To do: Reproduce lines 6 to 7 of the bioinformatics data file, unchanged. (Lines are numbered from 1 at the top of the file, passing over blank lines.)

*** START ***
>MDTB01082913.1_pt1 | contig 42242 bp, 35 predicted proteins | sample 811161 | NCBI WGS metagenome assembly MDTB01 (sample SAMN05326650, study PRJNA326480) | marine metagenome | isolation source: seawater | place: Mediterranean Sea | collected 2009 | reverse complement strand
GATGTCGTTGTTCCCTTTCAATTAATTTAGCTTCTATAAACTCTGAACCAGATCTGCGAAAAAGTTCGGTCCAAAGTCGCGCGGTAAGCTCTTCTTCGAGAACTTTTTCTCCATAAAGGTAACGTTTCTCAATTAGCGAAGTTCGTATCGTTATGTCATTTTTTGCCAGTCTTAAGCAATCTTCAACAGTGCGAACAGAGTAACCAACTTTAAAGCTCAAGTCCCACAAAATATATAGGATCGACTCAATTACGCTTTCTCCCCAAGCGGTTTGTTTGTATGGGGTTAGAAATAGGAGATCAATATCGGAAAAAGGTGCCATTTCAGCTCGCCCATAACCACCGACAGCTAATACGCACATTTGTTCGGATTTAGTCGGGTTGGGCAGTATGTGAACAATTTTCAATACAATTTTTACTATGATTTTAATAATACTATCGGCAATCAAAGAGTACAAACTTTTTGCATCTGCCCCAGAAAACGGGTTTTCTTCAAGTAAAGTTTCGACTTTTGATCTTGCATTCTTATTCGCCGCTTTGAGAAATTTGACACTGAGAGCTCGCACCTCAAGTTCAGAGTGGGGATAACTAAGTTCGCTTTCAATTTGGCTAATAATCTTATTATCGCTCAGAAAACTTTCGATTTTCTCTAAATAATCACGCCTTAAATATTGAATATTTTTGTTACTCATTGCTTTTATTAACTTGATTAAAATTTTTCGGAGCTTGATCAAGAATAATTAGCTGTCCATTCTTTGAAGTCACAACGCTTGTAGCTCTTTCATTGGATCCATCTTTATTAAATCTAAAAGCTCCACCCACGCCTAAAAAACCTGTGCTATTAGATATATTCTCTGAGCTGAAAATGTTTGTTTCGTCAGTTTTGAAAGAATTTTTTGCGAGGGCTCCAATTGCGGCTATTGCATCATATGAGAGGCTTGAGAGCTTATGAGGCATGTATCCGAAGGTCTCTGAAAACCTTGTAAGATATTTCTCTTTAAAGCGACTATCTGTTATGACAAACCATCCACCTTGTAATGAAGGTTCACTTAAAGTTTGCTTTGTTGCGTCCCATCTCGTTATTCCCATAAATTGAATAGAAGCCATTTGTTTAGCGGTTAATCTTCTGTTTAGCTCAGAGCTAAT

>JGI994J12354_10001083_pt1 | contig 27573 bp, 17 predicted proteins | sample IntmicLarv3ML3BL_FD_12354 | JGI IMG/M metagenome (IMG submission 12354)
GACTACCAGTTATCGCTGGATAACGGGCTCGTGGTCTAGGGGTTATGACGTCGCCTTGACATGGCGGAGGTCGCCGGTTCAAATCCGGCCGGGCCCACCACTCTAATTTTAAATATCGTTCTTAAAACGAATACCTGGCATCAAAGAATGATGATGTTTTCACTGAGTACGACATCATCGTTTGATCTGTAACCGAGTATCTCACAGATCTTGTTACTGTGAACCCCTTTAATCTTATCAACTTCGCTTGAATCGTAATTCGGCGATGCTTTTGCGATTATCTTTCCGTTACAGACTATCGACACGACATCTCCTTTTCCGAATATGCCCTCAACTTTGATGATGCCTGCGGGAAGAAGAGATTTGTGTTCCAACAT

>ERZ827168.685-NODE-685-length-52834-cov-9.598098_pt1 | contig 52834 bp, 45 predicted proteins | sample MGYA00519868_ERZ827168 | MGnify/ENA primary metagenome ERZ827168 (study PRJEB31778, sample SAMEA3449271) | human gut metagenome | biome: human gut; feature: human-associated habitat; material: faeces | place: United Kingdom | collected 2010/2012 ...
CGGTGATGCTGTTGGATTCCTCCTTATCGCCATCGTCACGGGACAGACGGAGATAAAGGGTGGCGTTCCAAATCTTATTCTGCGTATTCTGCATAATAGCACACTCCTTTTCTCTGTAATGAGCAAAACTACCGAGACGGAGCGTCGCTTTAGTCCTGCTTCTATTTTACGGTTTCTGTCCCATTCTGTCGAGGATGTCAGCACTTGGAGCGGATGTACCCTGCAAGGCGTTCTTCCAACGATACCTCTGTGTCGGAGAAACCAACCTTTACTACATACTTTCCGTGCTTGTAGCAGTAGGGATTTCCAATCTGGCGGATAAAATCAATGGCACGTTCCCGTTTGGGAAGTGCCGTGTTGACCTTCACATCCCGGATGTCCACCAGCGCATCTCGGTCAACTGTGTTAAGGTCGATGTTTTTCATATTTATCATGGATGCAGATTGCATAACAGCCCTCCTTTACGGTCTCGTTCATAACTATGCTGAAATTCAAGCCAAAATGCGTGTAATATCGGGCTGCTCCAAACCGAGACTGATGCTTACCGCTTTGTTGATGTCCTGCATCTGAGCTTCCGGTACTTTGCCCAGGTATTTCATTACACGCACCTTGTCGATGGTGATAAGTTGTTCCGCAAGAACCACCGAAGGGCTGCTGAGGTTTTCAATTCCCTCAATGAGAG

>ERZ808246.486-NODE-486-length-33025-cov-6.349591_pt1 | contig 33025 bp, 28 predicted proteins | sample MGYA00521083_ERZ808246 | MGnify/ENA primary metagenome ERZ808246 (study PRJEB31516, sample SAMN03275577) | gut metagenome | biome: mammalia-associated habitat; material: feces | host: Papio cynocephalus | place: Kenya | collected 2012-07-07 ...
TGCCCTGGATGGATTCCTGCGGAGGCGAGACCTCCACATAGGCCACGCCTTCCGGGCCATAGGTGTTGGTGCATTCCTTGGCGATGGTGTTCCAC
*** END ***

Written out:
CGGTGATGCTGTTGGATTCCTCCTTATCGCCATCGTCACGGGACAGACGGAGATAAAGGGTGGCGTTCCAAATCTTATTCTGCGTATTCTGCATAATAGCACACTCCTTTTCTCTGTAATGAGCAAAACTACCGAGACGGAGCGTCGCTTTAGTCCTGCTTCTATTTTACGGTTTCTGTCCCATTCTGTCGAGGATGTCAGCACTTGGAGCGGATGTACCCTGCAAGGCGTTCTTCCAACGATACCTCTGTGTCGGAGAAACCAACCTTTACTACATACTTTCCGTGCTTGTAGCAGTAGGGATTTCCAATCTGGCGGATAAAATCAATGGCACGTTCCCGTTTGGGAAGTGCCGTGTTGACCTTCACATCCCGGATGTCCACCAGCGCATCTCGGTCAACTGTGTTAAGGTCGATGTTTTTCATATTTATCATGGATGCAGATTGCATAACAGCCCTCCTTTACGGTCTCGTTCATAACTATGCTGAAATTCAAGCCAAAATGCGTGTAATATCGGGCTGCTCCAAACCGAGACTGATGCTTACCGCTTTGTTGATGTCCTGCATCTGAGCTTCCGGTACTTTGCCCAGGTATTTCATTACACGCACCTTGTCGATGGTGATAAGTTGTTCCGCAAGAACCACCGAAGGGCTGCTGAGGTTTTCAATTCCCTCAATGAGAG

>ERZ808246.486-NODE-486-length-33025-cov-6.349591_pt1 | contig 33025 bp, 28 predicted proteins | sample MGYA00521083_ERZ808246 | MGnify/ENA primary metagenome ERZ808246 (study PRJEB31516, sample SAMN03275577) | gut metagenome | biome: mammalia-associated habitat; material: feces | host: Papio cynocephalus | place: Kenya | collected 2012-07-07 ...